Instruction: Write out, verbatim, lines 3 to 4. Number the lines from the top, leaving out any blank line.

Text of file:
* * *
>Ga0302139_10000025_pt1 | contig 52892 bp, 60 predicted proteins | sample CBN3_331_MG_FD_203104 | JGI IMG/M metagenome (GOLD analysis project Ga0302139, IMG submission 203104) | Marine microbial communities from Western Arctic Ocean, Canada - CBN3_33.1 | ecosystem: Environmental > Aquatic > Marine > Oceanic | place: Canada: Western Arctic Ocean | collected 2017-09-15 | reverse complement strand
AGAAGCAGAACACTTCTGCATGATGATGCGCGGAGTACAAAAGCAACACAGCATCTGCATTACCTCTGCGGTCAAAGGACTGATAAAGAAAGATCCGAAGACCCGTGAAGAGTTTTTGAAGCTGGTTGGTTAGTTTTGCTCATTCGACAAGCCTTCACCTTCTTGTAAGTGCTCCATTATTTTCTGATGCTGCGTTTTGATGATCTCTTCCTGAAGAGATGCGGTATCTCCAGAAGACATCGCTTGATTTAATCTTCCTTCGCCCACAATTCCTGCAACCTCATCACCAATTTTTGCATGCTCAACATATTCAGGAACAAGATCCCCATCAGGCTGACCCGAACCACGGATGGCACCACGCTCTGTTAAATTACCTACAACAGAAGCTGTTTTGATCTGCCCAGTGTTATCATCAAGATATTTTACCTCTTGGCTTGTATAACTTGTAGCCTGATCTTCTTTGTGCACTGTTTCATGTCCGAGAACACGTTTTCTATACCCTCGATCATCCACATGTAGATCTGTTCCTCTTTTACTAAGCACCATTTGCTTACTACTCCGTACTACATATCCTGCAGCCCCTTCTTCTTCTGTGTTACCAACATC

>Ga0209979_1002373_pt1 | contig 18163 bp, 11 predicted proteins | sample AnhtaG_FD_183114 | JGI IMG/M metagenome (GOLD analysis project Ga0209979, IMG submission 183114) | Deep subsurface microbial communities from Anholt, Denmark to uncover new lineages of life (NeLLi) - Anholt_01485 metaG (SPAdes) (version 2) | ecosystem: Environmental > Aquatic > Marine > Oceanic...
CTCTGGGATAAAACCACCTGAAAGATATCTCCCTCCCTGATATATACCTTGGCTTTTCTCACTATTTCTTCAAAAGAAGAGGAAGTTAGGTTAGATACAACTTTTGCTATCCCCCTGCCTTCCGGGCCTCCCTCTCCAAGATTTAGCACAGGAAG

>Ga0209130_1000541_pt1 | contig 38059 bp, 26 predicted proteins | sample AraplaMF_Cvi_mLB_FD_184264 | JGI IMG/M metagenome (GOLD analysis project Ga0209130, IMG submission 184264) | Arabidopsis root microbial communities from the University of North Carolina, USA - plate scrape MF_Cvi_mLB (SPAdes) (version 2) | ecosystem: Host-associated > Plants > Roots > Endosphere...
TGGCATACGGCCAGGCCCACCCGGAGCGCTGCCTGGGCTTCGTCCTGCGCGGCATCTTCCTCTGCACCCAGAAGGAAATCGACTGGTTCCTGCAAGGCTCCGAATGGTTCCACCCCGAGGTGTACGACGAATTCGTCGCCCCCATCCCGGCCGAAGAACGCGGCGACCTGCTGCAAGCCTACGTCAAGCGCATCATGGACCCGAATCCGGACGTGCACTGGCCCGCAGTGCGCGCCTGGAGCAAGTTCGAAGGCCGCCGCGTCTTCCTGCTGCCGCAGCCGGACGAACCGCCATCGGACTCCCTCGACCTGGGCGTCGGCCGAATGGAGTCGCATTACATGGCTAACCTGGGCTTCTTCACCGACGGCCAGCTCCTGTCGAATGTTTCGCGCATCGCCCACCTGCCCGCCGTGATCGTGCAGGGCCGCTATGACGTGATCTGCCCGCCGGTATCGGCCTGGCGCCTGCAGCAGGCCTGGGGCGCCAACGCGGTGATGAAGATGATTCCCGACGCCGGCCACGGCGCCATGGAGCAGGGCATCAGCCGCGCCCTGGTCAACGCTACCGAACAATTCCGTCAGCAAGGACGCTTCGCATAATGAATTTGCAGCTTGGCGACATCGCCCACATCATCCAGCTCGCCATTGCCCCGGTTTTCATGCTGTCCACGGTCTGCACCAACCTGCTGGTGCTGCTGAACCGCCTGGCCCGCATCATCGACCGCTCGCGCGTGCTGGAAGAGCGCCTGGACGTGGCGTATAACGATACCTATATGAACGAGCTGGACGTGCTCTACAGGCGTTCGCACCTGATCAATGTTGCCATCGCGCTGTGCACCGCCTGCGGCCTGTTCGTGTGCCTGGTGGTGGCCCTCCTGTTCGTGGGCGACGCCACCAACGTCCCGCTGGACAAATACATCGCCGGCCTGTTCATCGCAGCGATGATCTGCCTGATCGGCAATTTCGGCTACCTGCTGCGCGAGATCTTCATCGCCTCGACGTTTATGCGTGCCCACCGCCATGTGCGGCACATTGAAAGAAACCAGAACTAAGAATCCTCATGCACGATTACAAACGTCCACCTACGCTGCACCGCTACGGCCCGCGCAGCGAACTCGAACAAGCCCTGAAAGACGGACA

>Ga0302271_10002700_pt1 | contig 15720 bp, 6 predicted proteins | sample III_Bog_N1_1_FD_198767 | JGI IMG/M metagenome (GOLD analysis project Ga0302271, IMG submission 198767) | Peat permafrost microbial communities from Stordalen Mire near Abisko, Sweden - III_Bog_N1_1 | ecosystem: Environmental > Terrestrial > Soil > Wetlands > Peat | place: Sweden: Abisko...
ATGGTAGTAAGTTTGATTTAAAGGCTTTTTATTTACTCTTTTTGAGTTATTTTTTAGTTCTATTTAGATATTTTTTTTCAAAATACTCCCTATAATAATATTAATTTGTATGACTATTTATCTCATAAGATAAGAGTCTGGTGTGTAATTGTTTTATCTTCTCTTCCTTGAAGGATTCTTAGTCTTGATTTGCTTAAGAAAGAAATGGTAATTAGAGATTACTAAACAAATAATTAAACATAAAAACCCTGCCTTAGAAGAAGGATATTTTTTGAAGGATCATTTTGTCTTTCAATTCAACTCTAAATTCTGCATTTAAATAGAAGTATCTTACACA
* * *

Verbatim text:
>Ga0209979_1002373_pt1 | contig 18163 bp, 11 predicted proteins | sample AnhtaG_FD_183114 | JGI IMG/M metagenome (GOLD analysis project Ga0209979, IMG submission 183114) | Deep subsurface microbial communities from Anholt, Denmark to uncover new lineages of life (NeLLi) - Anholt_01485 metaG (SPAdes) (version 2) | ecosystem: Environmental > Aquatic > Marine > Oceanic...
CTCTGGGATAAAACCACCTGAAAGATATCTCCCTCCCTGATATATACCTTGGCTTTTCTCACTATTTCTTCAAAAGAAGAGGAAGTTAGGTTAGATACAACTTTTGCTATCCCCCTGCCTTCCGGGCCTCCCTCTCCAAGATTTAGCACAGGAAG